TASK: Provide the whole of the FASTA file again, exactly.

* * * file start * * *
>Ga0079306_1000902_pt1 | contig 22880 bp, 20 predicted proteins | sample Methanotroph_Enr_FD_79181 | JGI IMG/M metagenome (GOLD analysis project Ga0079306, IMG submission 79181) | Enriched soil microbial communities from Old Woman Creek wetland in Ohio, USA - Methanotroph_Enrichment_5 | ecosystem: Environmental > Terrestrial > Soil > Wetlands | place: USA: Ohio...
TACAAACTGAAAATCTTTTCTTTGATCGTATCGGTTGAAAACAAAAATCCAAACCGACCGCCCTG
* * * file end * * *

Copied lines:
>Ga0079306_1000902_pt1 | contig 22880 bp, 20 predicted proteins | sample Methanotroph_Enr_FD_79181 | JGI IMG/M metagenome (GOLD analysis project Ga0079306, IMG submission 79181) | Enriched soil microbial communities from Old Woman Creek wetland in Ohio, USA - Methanotroph_Enrichment_5 | ecosystem: Environmental > Terrestrial > Soil > Wetlands | place: USA: Ohio...
TACAAACTGAAAATCTTTTCTTTGATCGTATCGGTTGAAAACAAAAATCCAAACCGACCGCCCTG